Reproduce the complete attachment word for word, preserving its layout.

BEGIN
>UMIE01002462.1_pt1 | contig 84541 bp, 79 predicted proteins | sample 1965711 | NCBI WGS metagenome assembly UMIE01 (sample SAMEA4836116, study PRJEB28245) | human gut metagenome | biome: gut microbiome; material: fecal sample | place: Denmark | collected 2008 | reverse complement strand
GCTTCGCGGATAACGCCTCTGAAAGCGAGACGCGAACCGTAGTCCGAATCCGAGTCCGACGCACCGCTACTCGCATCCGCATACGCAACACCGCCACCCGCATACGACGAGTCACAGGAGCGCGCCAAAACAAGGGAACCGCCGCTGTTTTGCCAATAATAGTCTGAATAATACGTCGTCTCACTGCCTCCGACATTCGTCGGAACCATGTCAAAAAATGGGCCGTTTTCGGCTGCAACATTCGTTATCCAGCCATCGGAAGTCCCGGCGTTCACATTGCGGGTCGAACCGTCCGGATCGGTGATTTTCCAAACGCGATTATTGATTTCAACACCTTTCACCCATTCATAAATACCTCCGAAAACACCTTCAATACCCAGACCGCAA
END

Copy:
>UMIE01002462.1_pt1 | contig 84541 bp, 79 predicted proteins | sample 1965711 | NCBI WGS metagenome assembly UMIE01 (sample SAMEA4836116, study PRJEB28245) | human gut metagenome | biome: gut microbiome; material: fecal sample | place: Denmark | collected 2008 | reverse complement strand
GCTTCGCGGATAACGCCTCTGAAAGCGAGACGCGAACCGTAGTCCGAATCCGAGTCCGACGCACCGCTACTCGCATCCGCATACGCAACACCGCCACCCGCATACGACGAGTCACAGGAGCGCGCCAAAACAAGGGAACCGCCGCTGTTTTGCCAATAATAGTCTGAATAATACGTCGTCTCACTGCCTCCGACATTCGTCGGAACCATGTCAAAAAATGGGCCGTTTTCGGCTGCAACATTCGTTATCCAGCCATCGGAAGTCCCGGCGTTCACATTGCGGGTCGAACCGTCCGGATCGGTGATTTTCCAAACGCGATTATTGATTTCAACACCTTTCACCCATTCATAAATACCTCCGAAAACACCTTCAATACCCAGACCGCAA